It’s not often I find a novel where every damn chapter is worthy of comment. Starmind, by Dave Van Arnam, turns out to be one of those. Not because it’s good, oh no, not all all.
When last we left this little yarn, I was wondering what possible excuse the author could find for medical professionals to even want to try to put the halves of two different people’s brains into one body.
Dr. Brian pretty much says he just wants to see what will happen. There’s a first time for everything, after all.
Yeah, Dr. Brian. The Brain surgeon. I have stopped correcting myself as I read. Nascent writers out there, if for some reason you want to call your guy Dr. Brain, just do it. No need to be coy. (Or better yet, call him Dr. Mtumbo.)
At this time, there are six characters of note. Inside the head, there are two men and one woman (although one of the men is more of an emotive blob). Outside the head, there are also two men and one woman. Both women are attractive, in nonspecific ways. Only one of the men has been described at all.
In chapter three, two of the three men capable of this sort of thought decide it might be kinda cool to have their brains installed in a hot female body. Both women find the idea of being installed in a man’s body to be loathsome. So… 1969.
On the second page of chapter three I laughed more than once. The dialog! Holy crap!
Here’s a choice nugget — the doctor, talking to the reporter:
I will not speculate on any emotional ties that might exist between you and Miss Rost, but it is obvious that your concern runs deeper than I, as a medical researcher and practitioner, dare to take cognizance of.
He better not dare to take cognizance of it! Or this gem three tiresome paragraphs later, as Parker, the reporter, continues his stilted verbal sparring with Dr. Brain Brian:
I am a professional in my own field, as you are in yours, doctor; and in my case it means I know how to research those necessary background facts that make conversations such as this more meaningful than the customary exchange of platitudinous awarenesses of each other’s position.
Both those quotes are parts of much longer paragraphs. Despite this unbearable verbal mass, they do little more than exchange platitudinous awarenesses of each other’s position, along with a heapin’ helpin’ of as-you-know-Bobs. The reporter, for instance, tells the brian brain surgeon that it has been eleven years since the first successful brain transplant.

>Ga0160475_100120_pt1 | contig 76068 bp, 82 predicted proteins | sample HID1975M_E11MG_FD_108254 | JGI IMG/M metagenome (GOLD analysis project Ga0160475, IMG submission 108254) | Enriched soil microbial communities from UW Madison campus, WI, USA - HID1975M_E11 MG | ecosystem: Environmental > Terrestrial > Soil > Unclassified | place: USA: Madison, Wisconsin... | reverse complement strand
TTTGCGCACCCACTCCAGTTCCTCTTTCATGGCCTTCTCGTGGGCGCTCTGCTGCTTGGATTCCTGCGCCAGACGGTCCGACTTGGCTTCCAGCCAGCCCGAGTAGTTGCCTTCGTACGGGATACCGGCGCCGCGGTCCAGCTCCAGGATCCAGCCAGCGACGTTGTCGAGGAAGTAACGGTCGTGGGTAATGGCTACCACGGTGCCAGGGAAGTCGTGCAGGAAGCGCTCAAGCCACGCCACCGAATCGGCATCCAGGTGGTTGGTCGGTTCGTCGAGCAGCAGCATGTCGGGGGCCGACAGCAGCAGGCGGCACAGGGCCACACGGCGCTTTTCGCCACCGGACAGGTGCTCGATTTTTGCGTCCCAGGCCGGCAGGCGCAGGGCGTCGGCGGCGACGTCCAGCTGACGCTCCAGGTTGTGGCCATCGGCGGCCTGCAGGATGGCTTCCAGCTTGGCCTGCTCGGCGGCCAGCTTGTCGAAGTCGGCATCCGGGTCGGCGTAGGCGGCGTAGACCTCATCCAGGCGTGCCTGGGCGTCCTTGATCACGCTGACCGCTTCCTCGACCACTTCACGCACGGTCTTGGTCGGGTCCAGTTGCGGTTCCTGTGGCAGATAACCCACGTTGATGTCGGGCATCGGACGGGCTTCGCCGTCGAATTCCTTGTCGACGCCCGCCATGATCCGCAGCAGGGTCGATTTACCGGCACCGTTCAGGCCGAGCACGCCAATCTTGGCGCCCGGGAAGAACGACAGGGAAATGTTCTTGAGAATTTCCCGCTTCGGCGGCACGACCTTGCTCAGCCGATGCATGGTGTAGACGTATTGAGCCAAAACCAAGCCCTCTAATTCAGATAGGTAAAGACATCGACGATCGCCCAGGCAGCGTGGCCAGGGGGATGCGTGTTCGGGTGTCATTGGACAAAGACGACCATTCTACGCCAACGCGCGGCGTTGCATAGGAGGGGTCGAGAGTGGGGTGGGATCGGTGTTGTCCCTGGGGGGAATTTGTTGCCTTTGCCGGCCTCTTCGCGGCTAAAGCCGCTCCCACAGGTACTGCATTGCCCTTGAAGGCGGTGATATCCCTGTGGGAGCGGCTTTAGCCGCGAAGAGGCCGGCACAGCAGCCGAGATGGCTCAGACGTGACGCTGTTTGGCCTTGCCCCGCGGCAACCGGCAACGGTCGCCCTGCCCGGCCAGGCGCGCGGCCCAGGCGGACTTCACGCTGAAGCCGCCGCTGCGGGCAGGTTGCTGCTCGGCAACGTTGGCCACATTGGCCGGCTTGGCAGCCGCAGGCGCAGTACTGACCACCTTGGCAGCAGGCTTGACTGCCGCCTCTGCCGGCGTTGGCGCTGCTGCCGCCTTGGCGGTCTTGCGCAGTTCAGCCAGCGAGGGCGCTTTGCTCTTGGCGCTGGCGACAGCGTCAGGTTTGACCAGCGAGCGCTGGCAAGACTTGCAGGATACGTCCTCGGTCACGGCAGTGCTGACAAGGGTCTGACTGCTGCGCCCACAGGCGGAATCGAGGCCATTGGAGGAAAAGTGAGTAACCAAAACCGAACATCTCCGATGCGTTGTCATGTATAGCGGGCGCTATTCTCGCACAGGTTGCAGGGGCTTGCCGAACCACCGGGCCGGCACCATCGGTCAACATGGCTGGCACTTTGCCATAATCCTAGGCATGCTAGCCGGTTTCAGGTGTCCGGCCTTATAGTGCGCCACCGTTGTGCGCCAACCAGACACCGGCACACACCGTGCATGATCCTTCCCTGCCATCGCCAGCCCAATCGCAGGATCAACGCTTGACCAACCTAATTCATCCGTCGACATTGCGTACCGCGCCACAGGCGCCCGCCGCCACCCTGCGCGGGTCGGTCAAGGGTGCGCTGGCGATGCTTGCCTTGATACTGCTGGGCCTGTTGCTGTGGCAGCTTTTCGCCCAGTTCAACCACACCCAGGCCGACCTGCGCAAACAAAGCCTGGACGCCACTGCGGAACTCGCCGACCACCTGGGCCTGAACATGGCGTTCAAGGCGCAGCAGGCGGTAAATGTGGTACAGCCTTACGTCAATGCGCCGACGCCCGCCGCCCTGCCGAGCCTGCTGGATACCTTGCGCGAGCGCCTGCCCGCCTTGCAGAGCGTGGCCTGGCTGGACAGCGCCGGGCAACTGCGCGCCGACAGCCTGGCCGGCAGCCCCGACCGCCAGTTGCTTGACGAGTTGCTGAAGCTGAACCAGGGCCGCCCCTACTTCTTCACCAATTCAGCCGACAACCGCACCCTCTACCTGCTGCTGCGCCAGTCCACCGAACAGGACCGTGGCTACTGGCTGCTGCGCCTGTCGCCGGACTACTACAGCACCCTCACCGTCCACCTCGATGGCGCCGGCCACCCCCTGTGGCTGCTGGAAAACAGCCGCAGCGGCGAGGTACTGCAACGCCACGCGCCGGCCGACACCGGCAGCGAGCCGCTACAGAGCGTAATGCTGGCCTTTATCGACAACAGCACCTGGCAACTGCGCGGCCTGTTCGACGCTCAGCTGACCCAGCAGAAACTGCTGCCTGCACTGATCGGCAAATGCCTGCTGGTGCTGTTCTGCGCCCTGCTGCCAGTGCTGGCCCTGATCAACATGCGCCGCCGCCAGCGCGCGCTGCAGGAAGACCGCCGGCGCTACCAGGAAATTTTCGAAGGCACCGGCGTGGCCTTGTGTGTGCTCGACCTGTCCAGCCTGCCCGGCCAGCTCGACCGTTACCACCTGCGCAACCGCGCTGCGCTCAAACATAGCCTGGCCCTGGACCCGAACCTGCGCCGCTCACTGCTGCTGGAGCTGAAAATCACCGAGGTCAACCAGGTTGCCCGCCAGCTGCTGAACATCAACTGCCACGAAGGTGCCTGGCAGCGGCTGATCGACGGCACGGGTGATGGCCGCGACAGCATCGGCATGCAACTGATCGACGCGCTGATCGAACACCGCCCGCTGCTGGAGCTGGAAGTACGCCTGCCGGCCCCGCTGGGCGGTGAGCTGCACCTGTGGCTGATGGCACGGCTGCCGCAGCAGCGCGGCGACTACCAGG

But I will say this: although there are some horrible moments in the discourse between the characters inside the head, it is way better that the interactions outside the head. At lest so far; the head occupants aren’t to a stage where they can engage in stilted verbal exchanges. Though there are plenty of problems inside the cranium, as well. Jailyn is witness to one of Joe’s sex fantasies, then exercises her will to make it stop. She apparently has none of her own. Sex, it seems, is something men want and women allocate.
There’s a nice twist, though, as the “simple” thoughts of the Idiot Adonis unexpectedly rise from the previously-unmentioned surviving lower parts of his brain and provide an emotional foundation for the two intellects who discover themselves so intimately connected. In the hands of a skilled writer, that might make the premise of a great story. I could picture a one-act play based on that theme.
Alas, we are not in the hands of a skilled writer, my friends. Yet still I read on, finding comedy where none was intended, hoping the pretty nurse kicks her boss of irrelevant appearance in the balls, knowing she won’t. The mystery of “why would anyone do something so stupid” has been answered with a “why not?” and on we go. The next question is: how will the author contrive to expose this odd trio to pseudogravitic multiwaves? And will he manage that before the ridiculous dialog slips from funny to tiresome?
Stay tuned, dear readers, for the answers to these burning questions!